History of the North Richland Hills Fire Department

Volunteer Fire ServiceSmithfield Volunteer Fire Department

Fire service to the residents of NRH actually entails the history of two departments: the Smithfield Volunteer Fire Department and the NRH Fire Department. During the mid-1940’s fire service to the residents of Smithfield was changed by the war effort, which took many of the town’s men. B.C. Redding, the town’s fire chief, and local grocer, recognized the need to continue the response to fire in the area. The biggest threat of fire at that time was grass fires. Chief Redding, upon hearing of a grass fire in the area, would drive around town and pick up the women of the town and with the use of burlap sacks and water carried in the back of the chief’s station wagon, they would extinguish the fire. For structure fires, the City of Smithfield and the undeveloped NRH area would rely on the cities of Richland Hills, Haltom City, and Tarrant County for fire protection. In 1948 the Smithfield Volunteer Fire Department built a fire station across from the town’s barber, Mr. Cobb. This single-bay fire station was built from cinder blocks recycled from the Smithfield Elementary School gym, which was destroyed by a tornado. Additional bays were added for a total of three bays, two vehicles deep.

1974 Station TwoWhen the City of North Richland Hills was incorporated in 1953, it relied on volunteer firefighters as well as the surrounding city's fire departments. In 1958 the annexation of the town of Smithfield created the issue of ownership of the fire equipment. This became a heated debate due to the fact that the Smithfield volunteers personally owned the equipment and were not appreciative of having their fire vehicles just “assumed” in the annexation. As a show of their ownership privileges, all of the Smithfield fire vehicles were parked at a local site near Amundson and Main Street. This action caused the City of NRH to purchase, at a total cost of $2,500.00, eleven fire response vehicles. Many of these vehicles were “converted,” meaning that they had been designed for some purpose other than firefighting, but were trucks nonetheless.

Paid Fire ServiceLate 70s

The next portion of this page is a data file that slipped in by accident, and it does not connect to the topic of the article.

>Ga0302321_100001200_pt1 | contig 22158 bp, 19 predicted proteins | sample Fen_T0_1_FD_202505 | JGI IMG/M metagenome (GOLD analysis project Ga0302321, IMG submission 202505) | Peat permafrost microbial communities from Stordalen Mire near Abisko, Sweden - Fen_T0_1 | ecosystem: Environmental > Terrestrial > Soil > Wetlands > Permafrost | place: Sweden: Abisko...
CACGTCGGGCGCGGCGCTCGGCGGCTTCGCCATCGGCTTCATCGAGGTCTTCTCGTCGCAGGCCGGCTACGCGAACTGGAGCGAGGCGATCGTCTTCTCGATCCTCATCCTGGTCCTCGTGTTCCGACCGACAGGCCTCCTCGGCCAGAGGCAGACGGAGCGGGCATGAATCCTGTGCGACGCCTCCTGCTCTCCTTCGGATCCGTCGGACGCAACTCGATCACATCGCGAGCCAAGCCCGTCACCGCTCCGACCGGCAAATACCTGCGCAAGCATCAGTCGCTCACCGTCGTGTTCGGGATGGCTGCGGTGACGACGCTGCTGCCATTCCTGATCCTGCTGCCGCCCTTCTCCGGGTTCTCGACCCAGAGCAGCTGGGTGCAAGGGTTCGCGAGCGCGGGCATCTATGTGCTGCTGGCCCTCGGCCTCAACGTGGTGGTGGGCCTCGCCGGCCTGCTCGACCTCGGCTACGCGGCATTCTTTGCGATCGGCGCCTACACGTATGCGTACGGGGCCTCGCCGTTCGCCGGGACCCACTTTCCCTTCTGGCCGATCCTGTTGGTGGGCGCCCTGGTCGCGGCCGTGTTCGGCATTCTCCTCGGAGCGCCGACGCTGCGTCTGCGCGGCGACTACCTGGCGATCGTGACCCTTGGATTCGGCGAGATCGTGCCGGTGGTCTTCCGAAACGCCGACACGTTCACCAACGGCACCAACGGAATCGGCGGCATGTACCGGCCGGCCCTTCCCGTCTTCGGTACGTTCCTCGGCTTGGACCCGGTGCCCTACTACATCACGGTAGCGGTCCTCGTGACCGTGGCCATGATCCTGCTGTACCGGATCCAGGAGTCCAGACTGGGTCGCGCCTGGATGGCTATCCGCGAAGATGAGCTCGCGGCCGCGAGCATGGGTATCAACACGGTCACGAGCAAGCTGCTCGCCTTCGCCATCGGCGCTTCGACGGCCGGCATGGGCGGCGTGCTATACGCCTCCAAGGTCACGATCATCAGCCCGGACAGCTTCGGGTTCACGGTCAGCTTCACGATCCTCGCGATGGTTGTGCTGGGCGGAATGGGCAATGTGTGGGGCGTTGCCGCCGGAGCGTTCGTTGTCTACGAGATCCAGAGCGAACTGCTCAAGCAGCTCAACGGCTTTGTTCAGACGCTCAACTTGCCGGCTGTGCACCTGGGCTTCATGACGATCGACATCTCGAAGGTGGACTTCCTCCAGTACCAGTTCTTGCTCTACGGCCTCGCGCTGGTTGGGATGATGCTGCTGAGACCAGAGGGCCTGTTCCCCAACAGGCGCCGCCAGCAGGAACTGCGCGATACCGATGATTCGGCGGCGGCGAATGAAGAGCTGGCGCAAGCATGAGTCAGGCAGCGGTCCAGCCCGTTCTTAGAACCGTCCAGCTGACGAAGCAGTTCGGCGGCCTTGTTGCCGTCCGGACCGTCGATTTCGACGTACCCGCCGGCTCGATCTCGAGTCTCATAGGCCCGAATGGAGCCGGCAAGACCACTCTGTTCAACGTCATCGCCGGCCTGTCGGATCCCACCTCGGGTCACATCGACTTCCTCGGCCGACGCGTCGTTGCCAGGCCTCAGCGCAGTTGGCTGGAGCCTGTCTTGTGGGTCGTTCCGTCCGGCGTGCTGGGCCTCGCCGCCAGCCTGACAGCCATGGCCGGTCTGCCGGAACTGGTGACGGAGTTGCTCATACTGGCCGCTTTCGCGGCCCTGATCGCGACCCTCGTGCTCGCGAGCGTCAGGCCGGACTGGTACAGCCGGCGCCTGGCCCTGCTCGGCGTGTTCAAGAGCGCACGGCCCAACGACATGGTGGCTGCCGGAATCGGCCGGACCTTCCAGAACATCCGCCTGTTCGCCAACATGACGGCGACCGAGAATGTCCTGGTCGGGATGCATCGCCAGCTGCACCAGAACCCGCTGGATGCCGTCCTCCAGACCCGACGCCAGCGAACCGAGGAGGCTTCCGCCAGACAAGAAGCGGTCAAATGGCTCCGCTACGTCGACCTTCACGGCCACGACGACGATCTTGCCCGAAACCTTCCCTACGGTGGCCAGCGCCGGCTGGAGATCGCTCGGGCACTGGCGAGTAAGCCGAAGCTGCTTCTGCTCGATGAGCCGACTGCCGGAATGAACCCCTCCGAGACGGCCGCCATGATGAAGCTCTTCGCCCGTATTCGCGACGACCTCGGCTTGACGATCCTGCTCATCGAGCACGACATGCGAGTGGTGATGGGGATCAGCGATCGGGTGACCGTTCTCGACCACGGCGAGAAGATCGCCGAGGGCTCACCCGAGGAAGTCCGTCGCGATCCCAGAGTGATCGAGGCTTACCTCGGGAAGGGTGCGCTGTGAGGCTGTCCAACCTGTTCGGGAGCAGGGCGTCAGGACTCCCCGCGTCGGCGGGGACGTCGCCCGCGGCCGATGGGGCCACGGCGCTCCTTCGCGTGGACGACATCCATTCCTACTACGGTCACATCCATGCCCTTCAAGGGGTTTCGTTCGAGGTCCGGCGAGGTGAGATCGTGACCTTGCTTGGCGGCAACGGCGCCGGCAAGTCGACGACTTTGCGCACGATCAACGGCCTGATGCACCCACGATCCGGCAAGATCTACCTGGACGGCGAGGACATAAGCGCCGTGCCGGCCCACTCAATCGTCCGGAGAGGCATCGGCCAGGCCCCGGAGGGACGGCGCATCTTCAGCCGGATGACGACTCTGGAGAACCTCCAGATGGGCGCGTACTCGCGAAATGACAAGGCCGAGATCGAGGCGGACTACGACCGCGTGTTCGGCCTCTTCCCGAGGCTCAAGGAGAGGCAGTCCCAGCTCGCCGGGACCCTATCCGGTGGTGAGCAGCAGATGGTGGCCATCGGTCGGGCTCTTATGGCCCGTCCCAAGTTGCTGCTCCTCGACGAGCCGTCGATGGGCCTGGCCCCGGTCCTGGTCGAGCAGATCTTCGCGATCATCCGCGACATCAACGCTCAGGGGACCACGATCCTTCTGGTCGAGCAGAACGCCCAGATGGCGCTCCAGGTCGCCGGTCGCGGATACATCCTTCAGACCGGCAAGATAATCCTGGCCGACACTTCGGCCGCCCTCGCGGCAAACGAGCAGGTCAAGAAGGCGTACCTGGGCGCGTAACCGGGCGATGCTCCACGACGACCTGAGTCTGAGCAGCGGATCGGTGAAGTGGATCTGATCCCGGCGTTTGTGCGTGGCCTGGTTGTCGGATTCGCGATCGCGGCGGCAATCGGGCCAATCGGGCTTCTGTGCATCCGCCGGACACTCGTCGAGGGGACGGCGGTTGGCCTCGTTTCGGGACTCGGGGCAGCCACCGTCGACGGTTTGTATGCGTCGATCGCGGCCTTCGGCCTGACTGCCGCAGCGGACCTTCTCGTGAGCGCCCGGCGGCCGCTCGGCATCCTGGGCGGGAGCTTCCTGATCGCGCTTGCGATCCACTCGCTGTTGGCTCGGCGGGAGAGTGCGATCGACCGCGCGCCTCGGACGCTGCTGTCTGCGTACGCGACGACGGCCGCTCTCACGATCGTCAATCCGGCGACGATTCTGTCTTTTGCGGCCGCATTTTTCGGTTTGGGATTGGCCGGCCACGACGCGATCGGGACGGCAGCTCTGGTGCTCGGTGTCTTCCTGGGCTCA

In 1965, the City of NRH hired the first two paid firefighters, Ray Rhine and Gene Butler. Ray Rhine was to later be fire chief from 1969-1970.

In November 1969, the city hired the fourth paid firefighter and began providing 24-hour fire protection to the citizens. A firefighter worked 24 hours and was off for 48 hours. This shift schedule continues today.

In 1973, then City Manager Gene Riddle promoted Ted Castleberry to Fire Chief.  Castleberry, a former firefighter and patrol officer, served as Fire Chief until 1975, when Stan Gertz was appointed to lead the department.  In 1977, the city took over providing emergency medical services to the residents, which continues today.  Chief Gertz saw the department grow to 70 plus paid members, with four fire stations housing four engines, two ambulances, and a ladder.  He was Fire Chief for over 26 years.

In January 1998, Andrew Jones took over as Fire Chief. Chief Jones saw a third ambulance added, two fire stations relocated as a result of growth on the north end of the city and increased staffing in the fire prevention division. These accomplishments reduced the City's Property Protection Classification from a 4 to a 2. Chief Jones retired in May 2012.

In 2013, with Stan Tinney as the Fire Chief, NRH Fire Rescue employs over 100 motivated and capable firefighters and professional staff employees. The North Richland Hills Fire Rescue Department remains vigilant to ensure the Fire, Rescue, Fire Prevention and Education, and Emergency Preparedness needs of the community are met in an efficient and effective manner.

See our current stations and apparatus.